"People already voted with their feet as well as their money. If you see how many construction cranes are in central areas of our region it's clear this region wants strong cities."

Fan also noted that younger people are looking to live in cities, or along transit lines because they're not enamored with the idea of driving. That's also creating pressure to build a more robust transit system.

O'Toole Report

The Center for the American Experiment is based on a 28-page report written by Randal O'Toole of the conservative leaning Cato Institute.

O'Toole notes the Twin Cities Metro area has gone from the 35th most congested metro area in 1982 to the 21st most congested in 2010. And a 2015 urban mobility study by the Texas Transportation Institute from 2014 ranked the area the 17th most congested.

Thompson, the veteran traffic engineer, said it shouldn't be surprising that congestion levels are rising in the Twin Cities due to rising populations, an expanding economy and a persistent gap in overall transportation funding.

"We have congestion, we’re a growing region, we’re prosperous. But we also have a fairly stable level of congestion in our region."

The same Texas Transportation Institute study found that since 2002 the number of commuters in the Twin Cities has climbed from 1 million to 1.4 million. And while congestion rose it was contained by key investments made in both highways and transit, according Thompson.

O'Toole faults MnDOT and the Met Council for planning for more investments in transit when most commuters still drive cars, and aren't likely to switch to buses, trains or biking.

Thompson said MnDOT's focus has been on maintaining and preserving the highway infrastructure that exists, and to make safety improvements along the way, rather than expanding the freeway system. Transit, on the other hand, is still catching up with population trends.

"There’s new infrastructure being built for transit, while the highway system is fairly complete, and we’re just doing expansions in spots. So we’re at a place with transit where with highways 20 to 30 years ago."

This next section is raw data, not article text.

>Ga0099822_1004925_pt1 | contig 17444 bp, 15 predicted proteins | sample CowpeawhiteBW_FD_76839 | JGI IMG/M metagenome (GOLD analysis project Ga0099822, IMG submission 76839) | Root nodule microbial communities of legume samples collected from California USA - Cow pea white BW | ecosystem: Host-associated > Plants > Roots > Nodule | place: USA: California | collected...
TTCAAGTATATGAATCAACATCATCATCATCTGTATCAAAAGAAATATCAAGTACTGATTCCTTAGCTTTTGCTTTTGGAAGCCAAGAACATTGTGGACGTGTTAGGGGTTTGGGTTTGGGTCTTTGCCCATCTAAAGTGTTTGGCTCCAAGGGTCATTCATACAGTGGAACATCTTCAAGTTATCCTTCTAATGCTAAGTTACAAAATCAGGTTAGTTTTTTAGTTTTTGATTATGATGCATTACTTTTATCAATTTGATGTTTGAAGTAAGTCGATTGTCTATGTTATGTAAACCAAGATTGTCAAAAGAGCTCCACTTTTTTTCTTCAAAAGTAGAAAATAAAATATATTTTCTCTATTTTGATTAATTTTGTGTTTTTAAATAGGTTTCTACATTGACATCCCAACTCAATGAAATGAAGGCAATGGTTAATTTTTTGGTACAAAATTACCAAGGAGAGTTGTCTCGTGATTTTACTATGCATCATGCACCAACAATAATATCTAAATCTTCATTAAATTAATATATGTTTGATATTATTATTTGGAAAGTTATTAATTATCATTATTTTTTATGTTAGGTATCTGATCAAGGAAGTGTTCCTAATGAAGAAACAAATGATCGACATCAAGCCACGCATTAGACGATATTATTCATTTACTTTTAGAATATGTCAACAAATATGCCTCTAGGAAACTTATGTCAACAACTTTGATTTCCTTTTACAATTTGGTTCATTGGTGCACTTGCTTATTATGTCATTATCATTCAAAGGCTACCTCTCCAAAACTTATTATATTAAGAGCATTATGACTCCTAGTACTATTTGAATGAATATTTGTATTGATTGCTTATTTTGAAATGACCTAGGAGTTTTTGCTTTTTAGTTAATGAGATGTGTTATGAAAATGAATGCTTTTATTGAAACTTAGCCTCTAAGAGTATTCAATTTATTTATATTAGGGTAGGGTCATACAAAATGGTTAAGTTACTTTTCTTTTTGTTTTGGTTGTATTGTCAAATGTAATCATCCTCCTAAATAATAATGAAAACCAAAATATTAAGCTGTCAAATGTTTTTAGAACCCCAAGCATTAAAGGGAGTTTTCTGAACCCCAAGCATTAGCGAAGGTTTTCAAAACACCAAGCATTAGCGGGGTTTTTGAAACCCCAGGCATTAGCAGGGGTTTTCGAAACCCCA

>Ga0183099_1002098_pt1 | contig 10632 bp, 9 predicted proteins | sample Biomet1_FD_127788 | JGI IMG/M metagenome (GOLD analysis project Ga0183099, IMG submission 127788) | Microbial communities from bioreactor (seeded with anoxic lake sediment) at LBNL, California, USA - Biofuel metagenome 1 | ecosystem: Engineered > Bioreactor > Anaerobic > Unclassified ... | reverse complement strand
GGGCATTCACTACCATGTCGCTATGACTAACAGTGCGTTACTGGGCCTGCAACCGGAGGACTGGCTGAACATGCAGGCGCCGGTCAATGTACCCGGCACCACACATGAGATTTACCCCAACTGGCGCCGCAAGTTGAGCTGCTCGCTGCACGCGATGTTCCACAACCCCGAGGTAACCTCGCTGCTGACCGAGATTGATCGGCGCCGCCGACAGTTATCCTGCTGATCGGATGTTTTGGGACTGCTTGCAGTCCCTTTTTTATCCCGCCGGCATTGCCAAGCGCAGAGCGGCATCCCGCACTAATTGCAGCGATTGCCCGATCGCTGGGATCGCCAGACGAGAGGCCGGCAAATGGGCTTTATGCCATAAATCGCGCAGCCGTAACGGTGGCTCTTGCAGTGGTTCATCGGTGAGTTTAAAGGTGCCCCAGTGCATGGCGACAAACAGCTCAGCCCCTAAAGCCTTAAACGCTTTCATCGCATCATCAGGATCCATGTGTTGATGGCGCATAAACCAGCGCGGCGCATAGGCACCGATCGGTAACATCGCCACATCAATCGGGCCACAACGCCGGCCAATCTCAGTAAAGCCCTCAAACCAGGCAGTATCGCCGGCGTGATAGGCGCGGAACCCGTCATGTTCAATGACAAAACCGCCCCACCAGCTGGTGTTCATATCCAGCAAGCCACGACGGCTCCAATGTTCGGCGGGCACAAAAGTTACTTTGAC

He said the emphasis at MnDOT has been to give commuters more choices, because their needs change over time. But he rejected the notion that transit is being built at the expense of traditional highways.

Professor Fan also took issue with the O'Toole report, which was not peer reviewed.

"You want to have transportation system that can get people from point A to point B in a much higher capacity, and the freeways are not the answer," Fan explained.

One of O'Toole's suggestions is to add more traffic capacity is elevated highways, a double decker highway if you will. Thompson said such a system can work in limited, special situations, but not for long stretches of roadway.

"We're talking about a system of very long bridges. It would be tremendously expensive to build, let alone all the special interchanges it would take to get from one level to another, which could cause all kinds of disruptions to surrounding areas."

The Metropolitan Council has been a frequent target of criticism by Republicans, who have accused the agency's board -- all appointees of Democratic Governor Mark Dayton -- of concentrating resources on the Twin Cities core at the expense of suburban and exurban areas.

GOP state lawmakers have moved to redesign the Met Council Board, to dilute the Dayton's influence.